Who pays for spam?
A couple weeks ago, I published a blog post about monetizing the complaint stream. The premise was that ESPs could offer lower base rates for sending if the customer agreed to pay per complaint. The idea came to me while talking with a deliverability expert at a major ESP. One of their potential customer wanted the ESP to allow them to mail purchased lists. The customer even offered to indemnify the ESP and assume all legal risk for mailing purchased lists.
While on the surface this may seem like a generous offer, there aren’t many legal liabilities associated with sending email. Follow a few basic rules that most of us learn in Kindergarten (say your name, stop poking when asked, don’t lie) and there’s no chance you’ll be legally liable for your actions.
Legal liability is not really the concern for most ESPs. The bigger issues for ESPs including overall sending reputation and cost associated with resolving a block. The idea behind monetizing the complaint stream was making the customer bear some of the risk for bad sends. ESP customers do a lot of bad things, up to and including spamming, without having any financial consequences for the behavior. By sharing in the non-legal consequences of spamming, the customer may feel some of the effect of their bad decisions.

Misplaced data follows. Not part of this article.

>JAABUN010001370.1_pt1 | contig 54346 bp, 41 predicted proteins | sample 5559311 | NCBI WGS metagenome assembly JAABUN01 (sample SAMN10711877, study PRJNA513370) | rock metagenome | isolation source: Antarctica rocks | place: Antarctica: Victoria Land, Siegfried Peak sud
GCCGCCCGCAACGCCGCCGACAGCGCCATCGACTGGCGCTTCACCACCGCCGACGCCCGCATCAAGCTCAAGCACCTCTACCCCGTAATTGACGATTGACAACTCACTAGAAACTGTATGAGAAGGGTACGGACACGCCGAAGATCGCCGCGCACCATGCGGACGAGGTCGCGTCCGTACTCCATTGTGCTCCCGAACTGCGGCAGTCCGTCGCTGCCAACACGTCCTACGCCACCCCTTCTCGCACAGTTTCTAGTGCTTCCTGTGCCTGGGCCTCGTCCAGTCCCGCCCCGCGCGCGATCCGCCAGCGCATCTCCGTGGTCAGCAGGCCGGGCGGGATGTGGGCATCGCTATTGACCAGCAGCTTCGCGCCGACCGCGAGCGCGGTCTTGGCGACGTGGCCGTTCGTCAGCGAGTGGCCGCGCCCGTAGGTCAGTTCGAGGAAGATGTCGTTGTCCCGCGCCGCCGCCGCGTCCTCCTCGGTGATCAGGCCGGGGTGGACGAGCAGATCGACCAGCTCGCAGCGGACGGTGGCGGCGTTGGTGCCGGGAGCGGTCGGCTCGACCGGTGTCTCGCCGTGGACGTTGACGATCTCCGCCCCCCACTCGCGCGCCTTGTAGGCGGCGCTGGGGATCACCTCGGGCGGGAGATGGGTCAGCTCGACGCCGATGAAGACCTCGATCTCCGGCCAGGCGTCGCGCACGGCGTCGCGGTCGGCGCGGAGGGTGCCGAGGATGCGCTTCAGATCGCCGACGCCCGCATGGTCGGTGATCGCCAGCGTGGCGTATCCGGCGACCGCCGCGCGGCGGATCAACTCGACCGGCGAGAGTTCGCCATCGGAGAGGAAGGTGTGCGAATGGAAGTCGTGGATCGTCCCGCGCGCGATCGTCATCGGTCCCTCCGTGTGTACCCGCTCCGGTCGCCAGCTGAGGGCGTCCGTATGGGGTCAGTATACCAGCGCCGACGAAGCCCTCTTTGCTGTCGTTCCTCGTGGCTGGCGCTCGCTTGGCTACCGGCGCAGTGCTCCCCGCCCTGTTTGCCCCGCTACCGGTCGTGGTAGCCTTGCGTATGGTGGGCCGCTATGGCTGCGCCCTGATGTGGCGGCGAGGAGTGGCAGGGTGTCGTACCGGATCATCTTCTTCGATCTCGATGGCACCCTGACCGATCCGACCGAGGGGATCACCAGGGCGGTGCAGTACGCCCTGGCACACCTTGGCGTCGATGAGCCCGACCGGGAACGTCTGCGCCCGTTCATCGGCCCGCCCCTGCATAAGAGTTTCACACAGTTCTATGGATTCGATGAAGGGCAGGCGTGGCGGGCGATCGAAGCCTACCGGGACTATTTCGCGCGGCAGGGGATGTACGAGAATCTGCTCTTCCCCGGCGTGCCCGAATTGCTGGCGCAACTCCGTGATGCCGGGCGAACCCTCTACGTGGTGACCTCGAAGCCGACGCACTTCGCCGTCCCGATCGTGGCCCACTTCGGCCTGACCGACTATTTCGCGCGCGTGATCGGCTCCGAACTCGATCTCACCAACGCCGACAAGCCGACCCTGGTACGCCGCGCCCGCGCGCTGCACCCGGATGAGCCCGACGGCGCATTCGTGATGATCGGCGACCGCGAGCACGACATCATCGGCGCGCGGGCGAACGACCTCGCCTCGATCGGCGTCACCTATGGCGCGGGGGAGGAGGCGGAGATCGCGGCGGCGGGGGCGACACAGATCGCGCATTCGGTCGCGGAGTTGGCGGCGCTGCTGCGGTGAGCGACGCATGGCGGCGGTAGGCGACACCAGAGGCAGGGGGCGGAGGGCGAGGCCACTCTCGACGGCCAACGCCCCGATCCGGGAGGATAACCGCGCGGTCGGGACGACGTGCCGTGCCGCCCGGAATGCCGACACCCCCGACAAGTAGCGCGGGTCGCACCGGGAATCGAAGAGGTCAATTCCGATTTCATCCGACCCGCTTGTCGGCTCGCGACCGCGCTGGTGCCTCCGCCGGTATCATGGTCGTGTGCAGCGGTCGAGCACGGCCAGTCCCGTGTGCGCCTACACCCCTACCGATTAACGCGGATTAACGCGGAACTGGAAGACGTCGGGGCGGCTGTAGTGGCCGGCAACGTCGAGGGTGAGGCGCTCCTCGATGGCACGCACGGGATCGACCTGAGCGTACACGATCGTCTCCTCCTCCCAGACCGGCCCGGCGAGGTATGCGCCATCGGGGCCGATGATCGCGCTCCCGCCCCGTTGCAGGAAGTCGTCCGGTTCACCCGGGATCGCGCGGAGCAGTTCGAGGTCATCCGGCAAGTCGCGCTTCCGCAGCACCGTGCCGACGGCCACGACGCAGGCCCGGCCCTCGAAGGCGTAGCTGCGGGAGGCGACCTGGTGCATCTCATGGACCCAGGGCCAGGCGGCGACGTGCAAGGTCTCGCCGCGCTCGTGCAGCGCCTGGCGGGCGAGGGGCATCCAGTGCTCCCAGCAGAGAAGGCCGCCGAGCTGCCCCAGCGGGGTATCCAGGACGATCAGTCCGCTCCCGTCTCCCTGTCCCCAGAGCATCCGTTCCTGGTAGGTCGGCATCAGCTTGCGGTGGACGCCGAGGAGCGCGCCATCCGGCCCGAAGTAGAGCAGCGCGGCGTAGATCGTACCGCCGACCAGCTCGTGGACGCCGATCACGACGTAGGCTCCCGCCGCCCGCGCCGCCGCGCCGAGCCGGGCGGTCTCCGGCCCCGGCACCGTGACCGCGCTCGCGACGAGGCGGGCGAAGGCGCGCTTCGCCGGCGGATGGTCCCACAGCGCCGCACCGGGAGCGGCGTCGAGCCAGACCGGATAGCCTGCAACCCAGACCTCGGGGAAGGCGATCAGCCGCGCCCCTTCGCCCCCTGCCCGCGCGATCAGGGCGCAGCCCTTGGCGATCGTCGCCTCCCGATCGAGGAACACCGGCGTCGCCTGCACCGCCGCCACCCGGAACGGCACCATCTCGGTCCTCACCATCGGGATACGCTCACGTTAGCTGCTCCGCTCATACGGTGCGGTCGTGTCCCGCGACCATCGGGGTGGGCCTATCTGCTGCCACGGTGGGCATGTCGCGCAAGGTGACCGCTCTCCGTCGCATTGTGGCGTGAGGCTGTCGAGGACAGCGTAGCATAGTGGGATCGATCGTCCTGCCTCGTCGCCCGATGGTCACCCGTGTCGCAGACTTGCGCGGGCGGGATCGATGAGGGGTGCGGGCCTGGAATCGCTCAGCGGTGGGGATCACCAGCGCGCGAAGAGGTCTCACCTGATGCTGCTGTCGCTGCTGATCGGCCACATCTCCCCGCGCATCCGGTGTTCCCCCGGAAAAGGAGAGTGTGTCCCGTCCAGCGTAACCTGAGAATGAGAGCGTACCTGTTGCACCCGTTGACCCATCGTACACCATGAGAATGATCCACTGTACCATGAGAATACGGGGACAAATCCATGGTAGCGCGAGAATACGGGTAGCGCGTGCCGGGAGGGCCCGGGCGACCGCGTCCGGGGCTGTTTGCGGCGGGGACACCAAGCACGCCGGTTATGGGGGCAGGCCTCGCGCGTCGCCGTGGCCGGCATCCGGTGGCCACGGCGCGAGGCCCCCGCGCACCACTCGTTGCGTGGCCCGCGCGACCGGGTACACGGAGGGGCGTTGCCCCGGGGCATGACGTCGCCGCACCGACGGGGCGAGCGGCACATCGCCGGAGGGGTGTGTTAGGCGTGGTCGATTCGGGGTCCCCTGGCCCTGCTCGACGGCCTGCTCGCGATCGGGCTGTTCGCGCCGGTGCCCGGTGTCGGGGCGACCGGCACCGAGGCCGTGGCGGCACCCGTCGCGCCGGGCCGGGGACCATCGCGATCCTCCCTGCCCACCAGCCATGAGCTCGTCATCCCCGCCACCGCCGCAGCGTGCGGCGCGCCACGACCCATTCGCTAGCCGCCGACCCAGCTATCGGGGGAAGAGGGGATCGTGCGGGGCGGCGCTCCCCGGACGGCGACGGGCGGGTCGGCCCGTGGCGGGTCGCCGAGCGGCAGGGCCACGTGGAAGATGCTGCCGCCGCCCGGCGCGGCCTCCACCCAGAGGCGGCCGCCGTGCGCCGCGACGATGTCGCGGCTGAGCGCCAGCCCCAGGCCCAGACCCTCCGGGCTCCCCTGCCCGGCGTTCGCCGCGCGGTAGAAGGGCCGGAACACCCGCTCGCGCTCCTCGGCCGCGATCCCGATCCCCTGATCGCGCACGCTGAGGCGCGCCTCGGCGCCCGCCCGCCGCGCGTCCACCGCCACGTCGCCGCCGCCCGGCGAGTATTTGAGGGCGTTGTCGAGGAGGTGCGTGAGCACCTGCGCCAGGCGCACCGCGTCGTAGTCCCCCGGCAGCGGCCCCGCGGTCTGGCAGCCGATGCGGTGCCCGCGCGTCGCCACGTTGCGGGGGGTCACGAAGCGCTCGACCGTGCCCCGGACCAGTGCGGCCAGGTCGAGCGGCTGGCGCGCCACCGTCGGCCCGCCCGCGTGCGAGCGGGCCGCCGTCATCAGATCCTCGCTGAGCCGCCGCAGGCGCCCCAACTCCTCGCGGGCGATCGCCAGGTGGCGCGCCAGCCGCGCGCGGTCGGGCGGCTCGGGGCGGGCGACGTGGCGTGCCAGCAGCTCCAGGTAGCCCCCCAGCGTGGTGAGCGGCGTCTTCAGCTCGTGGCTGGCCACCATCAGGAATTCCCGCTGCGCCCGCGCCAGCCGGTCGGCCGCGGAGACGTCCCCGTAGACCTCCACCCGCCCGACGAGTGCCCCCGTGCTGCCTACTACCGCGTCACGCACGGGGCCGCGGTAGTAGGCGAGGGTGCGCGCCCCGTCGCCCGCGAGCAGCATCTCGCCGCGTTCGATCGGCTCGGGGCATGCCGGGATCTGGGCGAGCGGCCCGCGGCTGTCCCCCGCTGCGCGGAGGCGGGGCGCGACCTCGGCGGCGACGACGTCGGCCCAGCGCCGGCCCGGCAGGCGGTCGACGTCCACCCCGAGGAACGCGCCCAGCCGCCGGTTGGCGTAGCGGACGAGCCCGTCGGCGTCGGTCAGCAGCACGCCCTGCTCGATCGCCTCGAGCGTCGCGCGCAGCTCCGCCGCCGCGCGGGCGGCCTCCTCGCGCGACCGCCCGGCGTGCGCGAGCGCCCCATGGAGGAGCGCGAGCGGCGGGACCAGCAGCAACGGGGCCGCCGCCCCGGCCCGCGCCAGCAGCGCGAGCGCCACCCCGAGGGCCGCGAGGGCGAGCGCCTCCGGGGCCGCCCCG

Right now, ESPs really protect customers from consequences. The ESP pays for the compliance team. The ESP handles negotiations with ISPs and filtering companies. The cost of this is partially built into the sending pricing, but if there is a big problem, the ESP ends up shouldering the bulk of the resolution costs. In some cases, the ESP even loses revenue as they disconnect the sender.
ESPs hide the cost of bad decisions from customers and do not incentivize customers to make good decisions. Maybe if they started making customers shoulder some of the financial liability for spamming there’d be less spamming.